Almost all the photos I see of the HST show the two small dish antennas at the ends of the two long, opposing booms with the "top" one pointed straight ahead at 12-o'clock, and the "bottom" one at 3-o'clock.
The HST is in LEO, and probably spends most of its time at an attitude either fixed (or nearly fixed) with respect to the stars so it can do science, or efficiently slewing to the next target. That means that these two antenna booms will spend most of their time without a fixed orientation with respect to ground stations on the Earth, or communications linking satellites in GEO.
Do these dishes actually articulate and independently track targets so they can downlink this constant stream of data and uplink their next instructions? If not, does the telescope stop making measurements, stop tracking the heavens, and slew around to point one or the other at communications links?
Either way (stopping science or extra work for ADCS turning the entire telescope) sounds less optimal than just adding articulation to the little dishes.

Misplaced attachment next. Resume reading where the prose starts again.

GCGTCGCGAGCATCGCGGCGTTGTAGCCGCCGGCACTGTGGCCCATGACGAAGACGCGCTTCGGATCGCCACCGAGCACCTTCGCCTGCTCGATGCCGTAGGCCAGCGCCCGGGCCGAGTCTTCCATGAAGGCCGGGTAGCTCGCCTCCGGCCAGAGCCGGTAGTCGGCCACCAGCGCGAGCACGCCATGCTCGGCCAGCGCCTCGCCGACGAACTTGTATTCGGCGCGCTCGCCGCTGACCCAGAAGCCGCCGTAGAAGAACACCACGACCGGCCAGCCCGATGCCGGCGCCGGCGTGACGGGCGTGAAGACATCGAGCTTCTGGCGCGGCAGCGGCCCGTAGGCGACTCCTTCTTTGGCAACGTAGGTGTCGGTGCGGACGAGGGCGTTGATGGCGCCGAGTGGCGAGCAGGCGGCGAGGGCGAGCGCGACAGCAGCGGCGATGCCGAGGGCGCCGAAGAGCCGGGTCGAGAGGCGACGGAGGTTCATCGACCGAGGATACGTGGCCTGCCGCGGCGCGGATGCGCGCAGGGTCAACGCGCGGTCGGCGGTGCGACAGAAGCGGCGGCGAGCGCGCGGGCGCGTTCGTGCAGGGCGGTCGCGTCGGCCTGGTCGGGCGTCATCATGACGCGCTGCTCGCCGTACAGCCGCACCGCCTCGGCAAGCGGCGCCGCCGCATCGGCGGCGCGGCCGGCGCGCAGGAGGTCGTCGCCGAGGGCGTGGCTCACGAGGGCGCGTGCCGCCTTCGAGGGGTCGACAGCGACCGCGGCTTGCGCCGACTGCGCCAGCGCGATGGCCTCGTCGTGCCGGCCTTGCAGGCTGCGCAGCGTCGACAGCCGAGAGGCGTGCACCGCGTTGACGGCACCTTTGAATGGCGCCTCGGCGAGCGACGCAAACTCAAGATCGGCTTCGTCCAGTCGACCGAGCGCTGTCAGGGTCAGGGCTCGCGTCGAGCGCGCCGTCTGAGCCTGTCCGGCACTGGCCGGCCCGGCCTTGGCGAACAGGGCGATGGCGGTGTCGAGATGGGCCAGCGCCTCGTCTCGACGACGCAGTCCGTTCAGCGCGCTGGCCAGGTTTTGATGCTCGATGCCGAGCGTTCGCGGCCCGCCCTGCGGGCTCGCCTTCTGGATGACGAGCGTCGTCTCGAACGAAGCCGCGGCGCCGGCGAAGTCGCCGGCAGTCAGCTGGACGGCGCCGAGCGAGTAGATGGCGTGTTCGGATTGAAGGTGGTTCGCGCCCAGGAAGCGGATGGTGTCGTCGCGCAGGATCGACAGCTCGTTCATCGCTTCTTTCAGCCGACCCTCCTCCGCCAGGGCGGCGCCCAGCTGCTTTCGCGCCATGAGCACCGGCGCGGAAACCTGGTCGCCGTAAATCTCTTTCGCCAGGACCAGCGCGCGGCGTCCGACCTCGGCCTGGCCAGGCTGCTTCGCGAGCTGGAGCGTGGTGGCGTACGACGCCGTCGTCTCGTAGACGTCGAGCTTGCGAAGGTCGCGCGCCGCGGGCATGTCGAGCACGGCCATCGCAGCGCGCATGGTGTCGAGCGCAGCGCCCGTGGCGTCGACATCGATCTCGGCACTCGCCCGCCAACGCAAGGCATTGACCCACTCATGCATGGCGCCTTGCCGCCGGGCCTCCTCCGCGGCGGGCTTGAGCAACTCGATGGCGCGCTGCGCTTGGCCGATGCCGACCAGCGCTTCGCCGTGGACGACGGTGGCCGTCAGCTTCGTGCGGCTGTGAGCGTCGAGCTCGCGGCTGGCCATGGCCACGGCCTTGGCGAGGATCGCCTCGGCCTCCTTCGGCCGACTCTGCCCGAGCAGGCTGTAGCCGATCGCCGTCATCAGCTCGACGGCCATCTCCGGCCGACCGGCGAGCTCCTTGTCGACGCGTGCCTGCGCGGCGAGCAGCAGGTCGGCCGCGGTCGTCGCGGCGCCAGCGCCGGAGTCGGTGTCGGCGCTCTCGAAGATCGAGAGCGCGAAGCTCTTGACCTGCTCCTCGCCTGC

above: "An STS-125 crew member aboard the Space Shuttle Atlantis captured this still image of the Hubble Space Telescope as the two spacecraft continue their relative separation on May 19, after having been linked together for the better part of a week." Cropped, from here.
above: "The Hubble Space Telescope as seen from the departing Space Shuttle Atlantis, flying STS-125, HST Servicing Mission 4." Cropped, from here.
above: "The Hubble Space Telescope (HST) begins its separation from Space Shuttle Discovery following its release on mission STS-82." Cropped and lightened to better show upper antenna. From here
above: "IMAX Cargo Bay Camera view of the Hubble Space Telescope at the moment of release, mission STS-31." Cropped, from here.